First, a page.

"Operational reporting, proper notification and escalations, and basically keeping track of who people are and what they are doing needs to be automated for IT shops to realistically tackle compliance," says Mike West, senior program director at Saugatuck Technology Research.

IT managers agree. Jim Vellella, associate director of ISD Technical Services at the University of Pittsburgh Medical Center in Pennsylvania, says HIPAA requires "IT to be able to provide clear, concise, authoritative monitoring and documentation of the security measures" in place, and the ability to alert and report on any deficiencies. He uses Ecora software to provide the monitoring and reporting required by HIPAA.

"We simply do not have time or staff to provide the type of consistent, repeatable analysis and reporting on hundreds of systems that an automated product like Ecora provides," he says.

Ecora's change and configuration software can be installed on an administrative workstation to collect data from multiple operating systems, including Microsoft, Unix and Linux, and network devices from the likes of Cisco. The software also can retrieve data from Active Directory, Exchange, NetWare, Citrix, Oracle and other systems. It then compares the data against a pre-defined model of a compliant configuration and alerts staff to exceptions and unacceptable changes.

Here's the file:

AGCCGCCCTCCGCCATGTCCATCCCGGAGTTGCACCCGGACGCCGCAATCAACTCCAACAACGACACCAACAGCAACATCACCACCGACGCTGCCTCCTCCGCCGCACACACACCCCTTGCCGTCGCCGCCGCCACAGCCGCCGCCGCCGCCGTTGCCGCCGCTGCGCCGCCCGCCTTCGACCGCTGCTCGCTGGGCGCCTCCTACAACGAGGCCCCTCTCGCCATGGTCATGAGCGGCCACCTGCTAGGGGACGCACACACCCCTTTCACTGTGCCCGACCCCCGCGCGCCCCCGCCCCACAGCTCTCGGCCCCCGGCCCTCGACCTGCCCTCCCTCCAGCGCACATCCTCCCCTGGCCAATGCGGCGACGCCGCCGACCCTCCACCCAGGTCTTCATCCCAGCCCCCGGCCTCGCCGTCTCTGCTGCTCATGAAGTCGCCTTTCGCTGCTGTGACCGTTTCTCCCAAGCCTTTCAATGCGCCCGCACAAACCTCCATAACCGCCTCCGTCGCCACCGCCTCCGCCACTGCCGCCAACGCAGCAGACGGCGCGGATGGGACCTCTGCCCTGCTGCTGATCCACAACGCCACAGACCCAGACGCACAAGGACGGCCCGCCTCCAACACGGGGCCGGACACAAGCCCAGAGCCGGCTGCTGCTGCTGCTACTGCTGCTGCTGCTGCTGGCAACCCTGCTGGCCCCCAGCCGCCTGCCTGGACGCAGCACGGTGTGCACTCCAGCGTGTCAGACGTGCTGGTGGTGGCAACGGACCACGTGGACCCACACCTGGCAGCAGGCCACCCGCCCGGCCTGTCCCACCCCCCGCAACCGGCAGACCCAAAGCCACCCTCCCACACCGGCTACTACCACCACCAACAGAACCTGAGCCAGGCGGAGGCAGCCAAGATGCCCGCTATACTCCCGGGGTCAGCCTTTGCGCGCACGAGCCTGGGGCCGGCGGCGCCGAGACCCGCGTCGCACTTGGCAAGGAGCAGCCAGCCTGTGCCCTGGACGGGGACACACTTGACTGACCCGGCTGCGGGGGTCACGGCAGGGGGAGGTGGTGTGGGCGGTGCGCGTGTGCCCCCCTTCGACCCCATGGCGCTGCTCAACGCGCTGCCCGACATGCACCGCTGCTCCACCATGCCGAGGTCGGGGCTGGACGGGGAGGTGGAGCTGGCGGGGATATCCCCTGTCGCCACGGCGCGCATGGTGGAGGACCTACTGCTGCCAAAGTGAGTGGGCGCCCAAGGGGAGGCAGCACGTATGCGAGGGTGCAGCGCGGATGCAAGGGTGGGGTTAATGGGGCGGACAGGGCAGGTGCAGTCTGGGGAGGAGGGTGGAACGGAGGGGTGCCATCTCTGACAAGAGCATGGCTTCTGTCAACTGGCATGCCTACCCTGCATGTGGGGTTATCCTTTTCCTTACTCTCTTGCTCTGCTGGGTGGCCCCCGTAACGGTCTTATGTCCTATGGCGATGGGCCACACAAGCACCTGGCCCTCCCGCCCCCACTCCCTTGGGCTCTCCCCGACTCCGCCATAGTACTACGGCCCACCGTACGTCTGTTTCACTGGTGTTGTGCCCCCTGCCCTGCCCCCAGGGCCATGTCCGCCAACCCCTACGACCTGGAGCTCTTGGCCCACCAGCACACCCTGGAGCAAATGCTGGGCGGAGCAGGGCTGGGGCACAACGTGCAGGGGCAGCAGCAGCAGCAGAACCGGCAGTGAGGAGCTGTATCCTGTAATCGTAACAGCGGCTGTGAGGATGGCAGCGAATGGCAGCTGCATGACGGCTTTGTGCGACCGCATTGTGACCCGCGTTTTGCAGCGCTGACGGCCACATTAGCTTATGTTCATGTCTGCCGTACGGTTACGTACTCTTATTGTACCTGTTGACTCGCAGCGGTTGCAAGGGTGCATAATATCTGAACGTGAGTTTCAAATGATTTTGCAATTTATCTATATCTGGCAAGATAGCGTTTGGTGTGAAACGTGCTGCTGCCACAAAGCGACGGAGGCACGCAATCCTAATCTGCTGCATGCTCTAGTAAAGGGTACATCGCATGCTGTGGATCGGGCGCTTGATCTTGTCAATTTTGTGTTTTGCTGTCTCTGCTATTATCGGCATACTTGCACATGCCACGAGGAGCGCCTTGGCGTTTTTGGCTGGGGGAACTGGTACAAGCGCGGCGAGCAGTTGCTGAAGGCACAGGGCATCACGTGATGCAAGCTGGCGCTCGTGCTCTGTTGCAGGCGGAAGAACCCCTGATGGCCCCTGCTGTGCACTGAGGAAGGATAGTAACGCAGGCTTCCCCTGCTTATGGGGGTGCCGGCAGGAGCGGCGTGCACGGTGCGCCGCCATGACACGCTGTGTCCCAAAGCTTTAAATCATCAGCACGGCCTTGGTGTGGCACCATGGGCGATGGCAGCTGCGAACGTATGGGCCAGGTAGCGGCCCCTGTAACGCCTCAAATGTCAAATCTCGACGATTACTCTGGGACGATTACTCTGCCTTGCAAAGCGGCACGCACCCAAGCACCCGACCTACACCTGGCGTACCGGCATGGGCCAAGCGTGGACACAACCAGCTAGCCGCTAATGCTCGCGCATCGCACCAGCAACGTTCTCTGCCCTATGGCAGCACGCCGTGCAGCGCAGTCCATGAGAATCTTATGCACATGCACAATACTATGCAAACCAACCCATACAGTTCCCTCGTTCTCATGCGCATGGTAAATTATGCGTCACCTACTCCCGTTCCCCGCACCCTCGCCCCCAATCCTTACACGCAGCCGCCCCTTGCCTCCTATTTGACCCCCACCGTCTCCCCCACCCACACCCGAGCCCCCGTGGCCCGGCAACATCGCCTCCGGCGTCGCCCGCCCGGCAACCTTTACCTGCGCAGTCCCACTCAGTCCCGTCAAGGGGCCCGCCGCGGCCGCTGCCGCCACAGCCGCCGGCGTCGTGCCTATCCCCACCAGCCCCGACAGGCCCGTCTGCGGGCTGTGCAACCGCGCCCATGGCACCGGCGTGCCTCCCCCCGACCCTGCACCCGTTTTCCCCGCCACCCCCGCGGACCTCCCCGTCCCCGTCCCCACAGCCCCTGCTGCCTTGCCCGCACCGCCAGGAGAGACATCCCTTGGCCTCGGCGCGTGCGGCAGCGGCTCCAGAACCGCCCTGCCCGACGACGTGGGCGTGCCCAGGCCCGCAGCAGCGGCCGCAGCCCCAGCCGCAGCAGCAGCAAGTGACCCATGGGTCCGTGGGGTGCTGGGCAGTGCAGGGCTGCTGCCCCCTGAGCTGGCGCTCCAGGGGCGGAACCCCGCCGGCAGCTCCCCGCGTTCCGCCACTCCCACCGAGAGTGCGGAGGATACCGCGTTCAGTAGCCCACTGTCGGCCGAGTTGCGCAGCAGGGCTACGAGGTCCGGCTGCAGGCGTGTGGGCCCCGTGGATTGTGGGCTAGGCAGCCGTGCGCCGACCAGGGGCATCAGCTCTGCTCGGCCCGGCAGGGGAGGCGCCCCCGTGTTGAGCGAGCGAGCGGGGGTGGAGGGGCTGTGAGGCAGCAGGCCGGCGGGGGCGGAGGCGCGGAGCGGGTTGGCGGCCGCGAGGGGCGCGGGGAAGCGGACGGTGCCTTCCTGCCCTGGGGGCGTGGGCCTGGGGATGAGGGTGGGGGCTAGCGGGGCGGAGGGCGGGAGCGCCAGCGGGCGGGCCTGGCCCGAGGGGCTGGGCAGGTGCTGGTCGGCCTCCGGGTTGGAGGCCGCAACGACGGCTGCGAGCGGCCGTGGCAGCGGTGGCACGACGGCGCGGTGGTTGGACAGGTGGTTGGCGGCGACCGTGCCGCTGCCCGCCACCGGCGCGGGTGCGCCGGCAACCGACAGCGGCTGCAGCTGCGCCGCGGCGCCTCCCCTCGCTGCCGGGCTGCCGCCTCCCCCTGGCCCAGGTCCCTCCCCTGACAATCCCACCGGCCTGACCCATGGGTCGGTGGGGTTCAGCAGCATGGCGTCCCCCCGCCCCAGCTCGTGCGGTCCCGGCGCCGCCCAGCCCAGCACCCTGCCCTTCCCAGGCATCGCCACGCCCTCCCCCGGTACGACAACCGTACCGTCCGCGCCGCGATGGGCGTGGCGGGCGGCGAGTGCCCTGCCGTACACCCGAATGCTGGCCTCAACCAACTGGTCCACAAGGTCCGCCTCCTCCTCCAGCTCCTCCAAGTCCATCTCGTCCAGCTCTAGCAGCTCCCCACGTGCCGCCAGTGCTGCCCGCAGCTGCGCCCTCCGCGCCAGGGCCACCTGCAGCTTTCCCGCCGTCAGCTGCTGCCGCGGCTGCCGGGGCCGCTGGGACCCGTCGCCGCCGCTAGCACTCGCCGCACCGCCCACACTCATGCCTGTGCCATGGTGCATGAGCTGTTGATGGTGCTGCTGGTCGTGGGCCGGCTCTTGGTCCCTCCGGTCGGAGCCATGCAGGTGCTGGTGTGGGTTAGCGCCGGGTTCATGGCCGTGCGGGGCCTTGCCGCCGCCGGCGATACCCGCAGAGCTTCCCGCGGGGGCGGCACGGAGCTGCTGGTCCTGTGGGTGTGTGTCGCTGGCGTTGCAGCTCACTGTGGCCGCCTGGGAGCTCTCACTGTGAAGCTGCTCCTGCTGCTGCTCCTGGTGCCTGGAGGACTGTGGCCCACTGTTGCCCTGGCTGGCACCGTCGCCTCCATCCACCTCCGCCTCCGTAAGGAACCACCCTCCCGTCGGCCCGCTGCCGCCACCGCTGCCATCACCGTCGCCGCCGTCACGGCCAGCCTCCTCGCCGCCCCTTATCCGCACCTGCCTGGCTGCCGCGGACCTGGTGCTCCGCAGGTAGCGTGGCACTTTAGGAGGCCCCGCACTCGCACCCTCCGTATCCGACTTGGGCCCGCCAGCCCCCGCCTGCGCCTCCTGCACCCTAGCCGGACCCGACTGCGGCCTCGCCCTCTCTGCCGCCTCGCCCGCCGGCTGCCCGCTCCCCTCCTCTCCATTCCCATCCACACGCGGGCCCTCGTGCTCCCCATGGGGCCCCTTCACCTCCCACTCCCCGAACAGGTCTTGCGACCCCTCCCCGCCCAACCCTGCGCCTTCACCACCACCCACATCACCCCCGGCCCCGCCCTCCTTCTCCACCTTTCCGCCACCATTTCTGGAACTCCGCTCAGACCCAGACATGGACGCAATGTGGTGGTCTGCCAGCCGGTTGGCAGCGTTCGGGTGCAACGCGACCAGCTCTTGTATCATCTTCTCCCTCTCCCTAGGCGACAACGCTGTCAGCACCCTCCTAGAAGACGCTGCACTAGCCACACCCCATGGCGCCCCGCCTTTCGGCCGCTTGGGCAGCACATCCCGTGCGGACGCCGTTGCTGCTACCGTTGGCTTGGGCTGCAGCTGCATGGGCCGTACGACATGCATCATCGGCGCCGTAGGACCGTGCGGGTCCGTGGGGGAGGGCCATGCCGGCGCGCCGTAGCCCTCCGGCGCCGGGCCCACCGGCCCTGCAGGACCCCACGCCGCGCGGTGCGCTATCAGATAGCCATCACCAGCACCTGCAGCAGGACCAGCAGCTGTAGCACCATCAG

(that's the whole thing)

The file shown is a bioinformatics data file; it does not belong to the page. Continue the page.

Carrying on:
Establishing controls and processes
The new tools also can help IT meet new process requirements. For example, Sarbanes-Oxley requires companies to establish and certify a system of internal controls and processes used to obtain financial results. That means IT needs to be able to prove that financial data followed a specified workflow across multiple systems and restrict data access to authorised users.

James Kritcher, vice president of IT at White Electronic Designs in Arizona, says the public semiconductor packaging company stays on top of Sarbanes-Oxley using Ecora software in concert with processes spelled out in the IT Infrastructure Library and Control Objectives for Information and related Technology. The combination should help ward off potential audits.

"There is no [set of generally accepted accounting practices] for IT that tells you how to get through an audit," he says. Ecora's software scans his network for IT issues that could cause compliance problems, such as a firewall that is open to attack or a server that is not properly patched.